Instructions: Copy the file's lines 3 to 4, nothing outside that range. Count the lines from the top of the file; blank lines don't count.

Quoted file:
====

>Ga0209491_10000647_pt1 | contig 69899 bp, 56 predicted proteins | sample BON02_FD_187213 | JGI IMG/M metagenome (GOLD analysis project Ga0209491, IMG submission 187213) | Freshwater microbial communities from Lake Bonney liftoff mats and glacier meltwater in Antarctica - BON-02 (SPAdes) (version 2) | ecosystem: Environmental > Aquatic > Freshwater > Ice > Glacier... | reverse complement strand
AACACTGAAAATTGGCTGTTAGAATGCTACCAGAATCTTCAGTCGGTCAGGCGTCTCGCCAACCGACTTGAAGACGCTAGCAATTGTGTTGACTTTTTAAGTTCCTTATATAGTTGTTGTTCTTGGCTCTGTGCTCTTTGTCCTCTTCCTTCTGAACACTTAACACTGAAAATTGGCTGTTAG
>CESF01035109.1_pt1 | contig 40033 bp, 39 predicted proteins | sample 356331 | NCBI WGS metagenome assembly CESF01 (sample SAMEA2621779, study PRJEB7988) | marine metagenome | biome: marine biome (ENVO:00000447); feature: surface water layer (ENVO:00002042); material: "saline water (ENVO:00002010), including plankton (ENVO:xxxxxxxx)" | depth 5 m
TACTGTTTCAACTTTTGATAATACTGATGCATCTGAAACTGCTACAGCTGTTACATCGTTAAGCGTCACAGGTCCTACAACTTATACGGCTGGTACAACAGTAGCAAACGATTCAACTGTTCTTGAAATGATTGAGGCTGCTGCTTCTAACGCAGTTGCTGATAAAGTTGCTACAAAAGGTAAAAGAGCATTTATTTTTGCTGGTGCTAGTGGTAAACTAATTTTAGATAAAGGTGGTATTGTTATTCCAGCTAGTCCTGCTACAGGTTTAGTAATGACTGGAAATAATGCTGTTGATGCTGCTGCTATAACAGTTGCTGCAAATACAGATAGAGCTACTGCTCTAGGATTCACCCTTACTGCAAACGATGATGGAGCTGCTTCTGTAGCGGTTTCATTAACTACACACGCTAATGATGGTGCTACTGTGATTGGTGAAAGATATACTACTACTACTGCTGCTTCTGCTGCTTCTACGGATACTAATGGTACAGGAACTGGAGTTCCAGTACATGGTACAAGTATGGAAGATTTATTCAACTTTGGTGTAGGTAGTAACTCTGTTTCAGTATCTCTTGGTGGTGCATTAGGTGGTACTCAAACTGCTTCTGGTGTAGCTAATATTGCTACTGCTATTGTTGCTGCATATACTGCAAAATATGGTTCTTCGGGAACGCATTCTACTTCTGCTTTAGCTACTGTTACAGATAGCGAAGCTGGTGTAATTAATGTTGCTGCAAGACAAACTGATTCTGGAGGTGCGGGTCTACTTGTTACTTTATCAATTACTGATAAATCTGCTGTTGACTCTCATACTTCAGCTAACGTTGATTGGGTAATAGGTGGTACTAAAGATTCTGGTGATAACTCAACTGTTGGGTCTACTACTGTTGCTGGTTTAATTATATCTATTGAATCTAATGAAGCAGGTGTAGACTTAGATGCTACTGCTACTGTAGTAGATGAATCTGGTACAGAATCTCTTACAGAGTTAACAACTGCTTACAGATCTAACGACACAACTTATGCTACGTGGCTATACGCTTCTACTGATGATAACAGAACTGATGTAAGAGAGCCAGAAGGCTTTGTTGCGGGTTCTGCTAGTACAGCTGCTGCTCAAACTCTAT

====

>CESF01035109.1_pt1 | contig 40033 bp, 39 predicted proteins | sample 356331 | NCBI WGS metagenome assembly CESF01 (sample SAMEA2621779, study PRJEB7988) | marine metagenome | biome: marine biome (ENVO:00000447); feature: surface water layer (ENVO:00002042); material: "saline water (ENVO:00002010), including plankton (ENVO:xxxxxxxx)" | depth 5 m
TACTGTTTCAACTTTTGATAATACTGATGCATCTGAAACTGCTACAGCTGTTACATCGTTAAGCGTCACAGGTCCTACAACTTATACGGCTGGTACAACAGTAGCAAACGATTCAACTGTTCTTGAAATGATTGAGGCTGCTGCTTCTAACGCAGTTGCTGATAAAGTTGCTACAAAAGGTAAAAGAGCATTTATTTTTGCTGGTGCTAGTGGTAAACTAATTTTAGATAAAGGTGGTATTGTTATTCCAGCTAGTCCTGCTACAGGTTTAGTAATGACTGGAAATAATGCTGTTGATGCTGCTGCTATAACAGTTGCTGCAAATACAGATAGAGCTACTGCTCTAGGATTCACCCTTACTGCAAACGATGATGGAGCTGCTTCTGTAGCGGTTTCATTAACTACACACGCTAATGATGGTGCTACTGTGATTGGTGAAAGATATACTACTACTACTGCTGCTTCTGCTGCTTCTACGGATACTAATGGTACAGGAACTGGAGTTCCAGTACATGGTACAAGTATGGAAGATTTATTCAACTTTGGTGTAGGTAGTAACTCTGTTTCAGTATCTCTTGGTGGTGCATTAGGTGGTACTCAAACTGCTTCTGGTGTAGCTAATATTGCTACTGCTATTGTTGCTGCATATACTGCAAAATATGGTTCTTCGGGAACGCATTCTACTTCTGCTTTAGCTACTGTTACAGATAGCGAAGCTGGTGTAATTAATGTTGCTGCAAGACAAACTGATTCTGGAGGTGCGGGTCTACTTGTTACTTTATCAATTACTGATAAATCTGCTGTTGACTCTCATACTTCAGCTAACGTTGATTGGGTAATAGGTGGTACTAAAGATTCTGGTGATAACTCAACTGTTGGGTCTACTACTGTTGCTGGTTTAATTATATCTATTGAATCTAATGAAGCAGGTGTAGACTTAGATGCTACTGCTACTGTAGTAGATGAATCTGGTACAGAATCTCTTACAGAGTTAACAACTGCTTACAGATCTAACGACACAACTTATGCTACGTGGCTATACGCTTCTACTGATGATAACAGAACTGATGTAAGAGAGCCAGAAGGCTTTGTTGCGGGTTCTGCTAGTACAGCTGCTGCTCAAACTCTAT